The Nova Scotia government is looking at fixing changes to the seniors' pharmacare plan that had "unintended consequences," Premier Stephen McNeil said Thursday.
"Instead of solving the problem, we actually shifted it to another group of seniors who were just over the income threshold," McNeil told CBC.
"Having that been brought to our attention, we obviously have a responsibility to make sure that we do fair by all of them."
McNeil made a state of the province address Thursday to the Halifax Chamber of Commerce. There he discussed the Liberal's plan to revamp pharmacare for seniors, which resulted in backlash from some seniors.
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Not too 'stubborn' to change plan
McNeil said he's received many thoughtful comments, both positive and negative, about the proposed changes.
Some, he said, thought the jump in premiums was too much at once, part of the reason the province is considering making adjustments.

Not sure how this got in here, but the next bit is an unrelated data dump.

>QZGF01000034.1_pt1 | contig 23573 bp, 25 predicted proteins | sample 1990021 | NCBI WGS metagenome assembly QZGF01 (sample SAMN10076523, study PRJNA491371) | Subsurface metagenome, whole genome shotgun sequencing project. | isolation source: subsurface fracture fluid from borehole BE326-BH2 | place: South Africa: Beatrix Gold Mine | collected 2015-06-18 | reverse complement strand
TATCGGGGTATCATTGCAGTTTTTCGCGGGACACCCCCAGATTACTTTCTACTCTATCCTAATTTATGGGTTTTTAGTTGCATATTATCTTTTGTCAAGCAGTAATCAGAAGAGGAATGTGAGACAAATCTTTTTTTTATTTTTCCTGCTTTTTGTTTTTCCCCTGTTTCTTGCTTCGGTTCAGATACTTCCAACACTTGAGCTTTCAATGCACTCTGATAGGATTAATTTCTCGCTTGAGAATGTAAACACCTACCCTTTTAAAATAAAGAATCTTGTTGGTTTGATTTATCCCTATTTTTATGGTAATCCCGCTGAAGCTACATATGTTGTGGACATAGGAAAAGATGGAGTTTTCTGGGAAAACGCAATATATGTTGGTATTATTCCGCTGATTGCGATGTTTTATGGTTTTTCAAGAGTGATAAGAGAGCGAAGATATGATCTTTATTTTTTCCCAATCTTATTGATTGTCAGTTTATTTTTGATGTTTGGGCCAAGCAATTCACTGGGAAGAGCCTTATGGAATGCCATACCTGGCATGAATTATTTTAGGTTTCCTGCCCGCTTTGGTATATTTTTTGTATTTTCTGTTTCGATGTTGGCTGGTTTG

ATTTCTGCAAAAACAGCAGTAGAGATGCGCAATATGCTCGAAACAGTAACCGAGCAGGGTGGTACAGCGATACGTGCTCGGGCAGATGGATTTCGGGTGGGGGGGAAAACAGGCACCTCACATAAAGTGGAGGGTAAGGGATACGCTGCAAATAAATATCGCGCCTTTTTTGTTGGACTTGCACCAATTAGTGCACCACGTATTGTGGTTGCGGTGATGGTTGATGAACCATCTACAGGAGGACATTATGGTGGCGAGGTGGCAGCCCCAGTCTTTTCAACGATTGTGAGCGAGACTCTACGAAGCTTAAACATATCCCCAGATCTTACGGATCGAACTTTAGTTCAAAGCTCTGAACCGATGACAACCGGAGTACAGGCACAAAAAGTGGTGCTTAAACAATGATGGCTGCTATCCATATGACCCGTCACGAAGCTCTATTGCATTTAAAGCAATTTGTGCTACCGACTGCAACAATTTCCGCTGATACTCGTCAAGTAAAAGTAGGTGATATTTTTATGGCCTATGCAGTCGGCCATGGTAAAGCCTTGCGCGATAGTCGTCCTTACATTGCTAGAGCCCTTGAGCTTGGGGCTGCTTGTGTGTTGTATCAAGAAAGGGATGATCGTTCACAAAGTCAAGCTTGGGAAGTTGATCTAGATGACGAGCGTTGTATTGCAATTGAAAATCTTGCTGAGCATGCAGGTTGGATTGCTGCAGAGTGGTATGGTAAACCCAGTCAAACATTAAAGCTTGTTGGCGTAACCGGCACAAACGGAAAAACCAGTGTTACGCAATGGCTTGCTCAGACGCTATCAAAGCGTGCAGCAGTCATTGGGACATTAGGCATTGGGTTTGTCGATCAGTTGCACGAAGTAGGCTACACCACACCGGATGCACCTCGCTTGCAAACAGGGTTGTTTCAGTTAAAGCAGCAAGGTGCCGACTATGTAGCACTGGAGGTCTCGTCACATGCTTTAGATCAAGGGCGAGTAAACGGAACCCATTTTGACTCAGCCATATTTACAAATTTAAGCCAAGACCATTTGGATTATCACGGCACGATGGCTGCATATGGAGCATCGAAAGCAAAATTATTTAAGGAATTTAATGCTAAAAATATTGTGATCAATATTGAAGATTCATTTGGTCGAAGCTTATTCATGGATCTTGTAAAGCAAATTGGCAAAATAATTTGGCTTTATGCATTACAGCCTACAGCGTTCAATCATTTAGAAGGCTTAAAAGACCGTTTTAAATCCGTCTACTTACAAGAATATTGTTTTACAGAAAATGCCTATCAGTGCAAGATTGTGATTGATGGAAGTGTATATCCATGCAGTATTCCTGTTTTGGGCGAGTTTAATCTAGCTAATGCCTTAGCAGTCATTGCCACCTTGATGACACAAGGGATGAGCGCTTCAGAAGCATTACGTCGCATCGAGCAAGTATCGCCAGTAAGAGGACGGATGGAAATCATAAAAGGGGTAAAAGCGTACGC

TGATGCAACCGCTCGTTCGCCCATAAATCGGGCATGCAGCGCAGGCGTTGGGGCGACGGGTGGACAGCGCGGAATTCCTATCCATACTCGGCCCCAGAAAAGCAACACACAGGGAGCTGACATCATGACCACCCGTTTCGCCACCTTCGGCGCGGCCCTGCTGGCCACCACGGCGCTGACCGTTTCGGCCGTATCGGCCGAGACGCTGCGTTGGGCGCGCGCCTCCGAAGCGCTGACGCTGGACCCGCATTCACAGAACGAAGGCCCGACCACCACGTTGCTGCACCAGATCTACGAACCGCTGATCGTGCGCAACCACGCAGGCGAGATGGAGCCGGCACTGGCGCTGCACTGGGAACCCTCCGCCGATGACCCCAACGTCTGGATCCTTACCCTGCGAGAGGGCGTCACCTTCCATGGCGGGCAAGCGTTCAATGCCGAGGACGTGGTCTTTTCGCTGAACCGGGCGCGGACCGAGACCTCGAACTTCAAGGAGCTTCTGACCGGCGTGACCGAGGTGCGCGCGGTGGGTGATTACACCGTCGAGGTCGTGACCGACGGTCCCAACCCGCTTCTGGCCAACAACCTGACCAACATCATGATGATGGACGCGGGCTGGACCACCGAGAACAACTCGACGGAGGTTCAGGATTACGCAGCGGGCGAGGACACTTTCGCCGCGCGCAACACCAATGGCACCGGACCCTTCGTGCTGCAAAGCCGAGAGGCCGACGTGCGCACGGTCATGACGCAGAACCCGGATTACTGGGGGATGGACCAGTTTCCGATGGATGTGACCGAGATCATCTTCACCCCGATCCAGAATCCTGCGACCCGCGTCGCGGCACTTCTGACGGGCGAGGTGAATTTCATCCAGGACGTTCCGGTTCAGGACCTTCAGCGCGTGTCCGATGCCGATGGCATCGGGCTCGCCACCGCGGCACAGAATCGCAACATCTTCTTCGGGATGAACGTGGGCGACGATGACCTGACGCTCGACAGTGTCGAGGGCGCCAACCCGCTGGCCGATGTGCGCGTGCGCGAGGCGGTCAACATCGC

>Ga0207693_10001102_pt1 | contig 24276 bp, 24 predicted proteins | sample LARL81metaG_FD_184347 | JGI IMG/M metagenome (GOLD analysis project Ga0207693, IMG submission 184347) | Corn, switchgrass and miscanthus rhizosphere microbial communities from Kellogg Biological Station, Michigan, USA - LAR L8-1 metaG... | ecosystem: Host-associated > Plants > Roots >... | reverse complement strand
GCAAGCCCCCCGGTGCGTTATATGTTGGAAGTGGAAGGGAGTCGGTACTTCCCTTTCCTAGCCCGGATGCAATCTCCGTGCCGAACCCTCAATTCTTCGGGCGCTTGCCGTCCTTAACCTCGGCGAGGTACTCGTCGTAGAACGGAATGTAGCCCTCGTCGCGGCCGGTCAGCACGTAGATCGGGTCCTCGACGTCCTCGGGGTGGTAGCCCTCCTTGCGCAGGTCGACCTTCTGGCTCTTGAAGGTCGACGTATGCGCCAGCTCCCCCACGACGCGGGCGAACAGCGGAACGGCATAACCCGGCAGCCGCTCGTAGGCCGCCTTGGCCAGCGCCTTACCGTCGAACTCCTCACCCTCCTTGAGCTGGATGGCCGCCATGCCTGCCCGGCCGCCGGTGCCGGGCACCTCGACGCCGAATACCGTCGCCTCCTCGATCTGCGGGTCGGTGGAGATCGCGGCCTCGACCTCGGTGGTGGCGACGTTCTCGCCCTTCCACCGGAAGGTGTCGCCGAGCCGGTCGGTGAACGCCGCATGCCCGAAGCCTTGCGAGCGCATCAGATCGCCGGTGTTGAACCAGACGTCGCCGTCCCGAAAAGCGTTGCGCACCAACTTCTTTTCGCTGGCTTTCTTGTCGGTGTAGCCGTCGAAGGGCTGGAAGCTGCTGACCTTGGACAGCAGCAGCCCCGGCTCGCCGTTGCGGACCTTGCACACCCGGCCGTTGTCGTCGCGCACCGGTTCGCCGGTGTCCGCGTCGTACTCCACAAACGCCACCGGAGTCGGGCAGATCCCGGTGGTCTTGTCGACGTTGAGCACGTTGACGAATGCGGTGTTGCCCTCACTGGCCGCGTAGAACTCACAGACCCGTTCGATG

"We're in the process of going through a number of options we have before us," McNeil said.
"We have responsibility that, when we see that happening, to respond and not be stubborn enough to stay in a position simply because it was a policy decision that we made."
'Trying to solve a problem'
McNeil said they're planning to consult with seniors again and will relay any changes once those are decided. He said they want seniors to be able to pay for prescriptions and basic necessities.
"The intent was never to make it more difficult for others," McNeil said.
"We were trying to solve a problem, not create one for someone else, and having it pointed out, we'll address it."